That's utterly ridiculous. No wonder I feel so stressed and had the mother of all migraines Thursday evening where I thought I had meningitis and was sobbing into a blanket and thought I was going to DIE.

So here's to lowering my own expectations for myself. I'm going to just keep saving my money, finish out this quarter (or semester, whichever it'll be), and THEN worry about getting into grad school or getting another position somewhere. I am not a multitasker; I work best when I'm focused on one large project at a time. I accept that of myself; the toughest task is getting other people to see the same thing without stepping on anyone's egos. That's a project in itself.

U.S. readying Saudi arms deal, official confirms.

What is this? A neat way to make a cool $20 billion? How do people condone this?

The official, speaking on condition of anonymity as the deal has not yet been officially announced or completed, said the administration hoped to present the package to the U.S. Congress for approval in the fall.

So, let me do a little speculating here. If the administration leaks this plan to the people ahead of time, we won't feel as though they're planning on doing something underhanded, because, hey, we've been told ahead of time. This isn't like the CIA training rebels in foreign lands to oust their legitimately-elected governments behind our backs; the US government, good samaritan organization that it is, simply wants to help level the playing field in the Middle East. It's only fair, right?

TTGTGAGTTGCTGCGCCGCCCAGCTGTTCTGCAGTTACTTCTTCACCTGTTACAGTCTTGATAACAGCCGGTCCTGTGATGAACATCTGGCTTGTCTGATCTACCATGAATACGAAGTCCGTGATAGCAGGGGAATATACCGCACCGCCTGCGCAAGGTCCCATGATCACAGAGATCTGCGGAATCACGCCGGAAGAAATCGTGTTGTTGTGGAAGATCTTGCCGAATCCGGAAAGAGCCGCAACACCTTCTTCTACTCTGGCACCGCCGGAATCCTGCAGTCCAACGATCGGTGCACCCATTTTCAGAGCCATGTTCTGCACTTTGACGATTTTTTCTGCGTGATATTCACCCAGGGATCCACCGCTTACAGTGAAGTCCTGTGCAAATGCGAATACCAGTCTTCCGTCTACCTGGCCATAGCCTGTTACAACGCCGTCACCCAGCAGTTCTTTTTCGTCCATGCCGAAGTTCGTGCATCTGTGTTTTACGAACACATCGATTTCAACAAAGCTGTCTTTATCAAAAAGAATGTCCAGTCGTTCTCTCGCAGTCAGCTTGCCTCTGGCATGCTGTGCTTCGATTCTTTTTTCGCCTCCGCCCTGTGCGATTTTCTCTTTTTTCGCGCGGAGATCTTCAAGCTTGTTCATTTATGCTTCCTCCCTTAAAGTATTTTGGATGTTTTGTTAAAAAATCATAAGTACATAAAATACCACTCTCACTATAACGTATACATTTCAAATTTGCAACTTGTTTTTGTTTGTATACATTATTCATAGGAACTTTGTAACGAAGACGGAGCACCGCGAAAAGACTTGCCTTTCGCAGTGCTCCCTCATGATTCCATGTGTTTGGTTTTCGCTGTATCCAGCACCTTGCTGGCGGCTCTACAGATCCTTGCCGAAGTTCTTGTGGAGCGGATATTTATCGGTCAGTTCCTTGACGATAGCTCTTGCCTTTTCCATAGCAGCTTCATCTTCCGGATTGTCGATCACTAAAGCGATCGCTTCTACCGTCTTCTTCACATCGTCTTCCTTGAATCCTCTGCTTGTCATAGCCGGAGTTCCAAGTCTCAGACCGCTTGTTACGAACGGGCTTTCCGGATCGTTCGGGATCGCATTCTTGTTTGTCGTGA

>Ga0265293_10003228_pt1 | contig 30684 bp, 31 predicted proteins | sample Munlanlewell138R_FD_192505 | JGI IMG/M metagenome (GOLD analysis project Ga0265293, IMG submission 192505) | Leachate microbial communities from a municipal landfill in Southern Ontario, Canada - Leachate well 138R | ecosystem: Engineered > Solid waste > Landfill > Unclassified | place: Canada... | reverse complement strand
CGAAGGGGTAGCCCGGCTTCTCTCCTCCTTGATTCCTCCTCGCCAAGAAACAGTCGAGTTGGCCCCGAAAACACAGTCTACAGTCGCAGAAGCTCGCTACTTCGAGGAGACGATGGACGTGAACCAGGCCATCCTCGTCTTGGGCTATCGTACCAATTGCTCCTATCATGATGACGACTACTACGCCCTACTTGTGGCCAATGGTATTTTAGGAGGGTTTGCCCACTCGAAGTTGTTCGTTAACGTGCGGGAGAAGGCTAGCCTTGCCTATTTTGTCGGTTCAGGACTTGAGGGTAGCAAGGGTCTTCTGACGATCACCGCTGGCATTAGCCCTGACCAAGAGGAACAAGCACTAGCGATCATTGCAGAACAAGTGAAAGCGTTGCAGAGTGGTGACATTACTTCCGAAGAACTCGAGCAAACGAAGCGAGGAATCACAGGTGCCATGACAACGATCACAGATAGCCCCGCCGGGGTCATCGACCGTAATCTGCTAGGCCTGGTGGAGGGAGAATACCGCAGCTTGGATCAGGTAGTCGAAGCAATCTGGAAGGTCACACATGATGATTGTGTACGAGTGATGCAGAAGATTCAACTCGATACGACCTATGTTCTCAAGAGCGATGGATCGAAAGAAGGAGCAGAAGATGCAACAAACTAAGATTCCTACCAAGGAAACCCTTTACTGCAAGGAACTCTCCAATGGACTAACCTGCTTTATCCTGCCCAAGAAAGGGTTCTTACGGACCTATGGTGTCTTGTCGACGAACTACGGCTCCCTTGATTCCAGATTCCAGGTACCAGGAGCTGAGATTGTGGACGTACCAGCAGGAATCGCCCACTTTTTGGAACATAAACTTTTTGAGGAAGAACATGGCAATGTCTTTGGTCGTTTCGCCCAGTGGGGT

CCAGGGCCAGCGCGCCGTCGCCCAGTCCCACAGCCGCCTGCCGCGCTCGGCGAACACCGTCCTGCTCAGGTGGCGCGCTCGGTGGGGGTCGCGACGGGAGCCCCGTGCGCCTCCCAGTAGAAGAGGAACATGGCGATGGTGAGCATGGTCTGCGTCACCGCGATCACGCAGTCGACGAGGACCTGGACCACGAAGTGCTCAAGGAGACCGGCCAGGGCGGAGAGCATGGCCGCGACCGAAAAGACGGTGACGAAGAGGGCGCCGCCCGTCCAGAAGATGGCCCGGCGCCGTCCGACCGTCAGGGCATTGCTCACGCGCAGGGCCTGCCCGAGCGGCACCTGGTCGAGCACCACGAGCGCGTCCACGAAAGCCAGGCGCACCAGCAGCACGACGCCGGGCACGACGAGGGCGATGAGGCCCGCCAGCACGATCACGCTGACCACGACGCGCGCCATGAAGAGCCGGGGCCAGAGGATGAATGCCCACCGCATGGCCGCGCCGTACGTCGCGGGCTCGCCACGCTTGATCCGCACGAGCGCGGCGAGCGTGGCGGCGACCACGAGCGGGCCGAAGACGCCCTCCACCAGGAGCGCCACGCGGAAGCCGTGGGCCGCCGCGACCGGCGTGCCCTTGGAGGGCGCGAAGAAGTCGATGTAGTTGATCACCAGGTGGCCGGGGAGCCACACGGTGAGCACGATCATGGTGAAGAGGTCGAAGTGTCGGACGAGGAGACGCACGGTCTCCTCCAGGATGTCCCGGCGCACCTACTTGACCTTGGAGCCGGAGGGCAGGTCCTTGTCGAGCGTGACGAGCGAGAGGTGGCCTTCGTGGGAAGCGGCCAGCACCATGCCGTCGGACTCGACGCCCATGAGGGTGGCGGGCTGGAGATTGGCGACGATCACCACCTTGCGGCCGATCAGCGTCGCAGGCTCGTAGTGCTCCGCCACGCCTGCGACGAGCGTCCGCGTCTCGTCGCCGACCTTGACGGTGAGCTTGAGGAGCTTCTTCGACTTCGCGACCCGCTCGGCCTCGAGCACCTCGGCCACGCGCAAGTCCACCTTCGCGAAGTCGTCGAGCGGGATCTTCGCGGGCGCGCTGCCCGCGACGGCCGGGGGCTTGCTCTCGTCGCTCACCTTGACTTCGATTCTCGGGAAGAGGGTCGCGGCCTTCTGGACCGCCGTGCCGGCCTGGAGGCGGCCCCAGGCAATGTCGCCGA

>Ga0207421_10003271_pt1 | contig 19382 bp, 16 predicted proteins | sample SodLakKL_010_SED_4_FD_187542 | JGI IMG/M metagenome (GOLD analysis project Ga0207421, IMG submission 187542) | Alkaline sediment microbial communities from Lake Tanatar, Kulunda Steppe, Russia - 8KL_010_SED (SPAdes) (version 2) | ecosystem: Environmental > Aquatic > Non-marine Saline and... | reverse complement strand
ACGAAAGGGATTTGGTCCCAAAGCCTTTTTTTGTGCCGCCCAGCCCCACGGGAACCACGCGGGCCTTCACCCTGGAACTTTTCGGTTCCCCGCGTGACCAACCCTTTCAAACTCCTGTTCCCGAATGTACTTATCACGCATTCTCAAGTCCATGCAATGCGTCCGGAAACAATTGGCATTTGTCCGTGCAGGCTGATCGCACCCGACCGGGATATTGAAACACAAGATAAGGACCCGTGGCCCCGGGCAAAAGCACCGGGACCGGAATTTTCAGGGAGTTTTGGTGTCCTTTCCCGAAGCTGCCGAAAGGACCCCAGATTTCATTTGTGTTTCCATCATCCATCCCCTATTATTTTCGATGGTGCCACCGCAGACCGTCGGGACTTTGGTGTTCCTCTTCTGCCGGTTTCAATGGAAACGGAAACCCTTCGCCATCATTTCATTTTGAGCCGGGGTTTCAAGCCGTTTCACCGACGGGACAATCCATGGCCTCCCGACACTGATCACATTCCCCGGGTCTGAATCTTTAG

Give me a break.

And another quote, with boldface highlights by me:

Washington is striving to assure Gulf allies, worried by the growing strength of Iran and war in Iraq, that the United States is committed to the region and will stand by them, with arms sales part of that process, U.S. officials say.

To what are we committing ourselves? Are we committing to providing humanitarian relief for displaced families? Medical and sanitation supplies and infrastructure for Iraqi and Afghan refugees?

No. Our government wants to sell weapons - $20 billion worth of weapons - to build up the militaries of Middle Eastern nations, including Saudi Arabia. Saudi Arabia, which sanctions human rights violations on par with those of China. Saudi Arabia, who allows militants to cross into Iraq who then, in turn, try to kill US soldiers (who shouldn't be there, anyway, but that's neither here nor there...).

Yes. Let's arm more people in the Middle East. It certainly won't affect the innocent children who live there, as there's no way that they could possibly be in the line of fire, ever. It won't break up any families or affect the living conditions of civilians. It won't drive doctors out of hospitals or teachers out of schools in order to seek safety in other lands. What a brilliant, visionary plan! </ sarcasm>

And let me reiterate my extreme loathing and hatred for our elected government officials. I've never felt so helpless and useless as a citizen and fairly decent human being in all my life. It's gone beyond frustration. What can we, as citizens, do to get them to change their policies? When the leaders don't listen to the people (whether the people in question voted for them or not), is the democratic state over?

"This isn't an arming of the Middle East," the official said. "This is part of a continual, deliberate program."

You know what? You can go take your "continual, deliberate program" (definitely nothing clandestine going on here! Uh-uh!) and shove it right up your collective %#*@-!

November 2012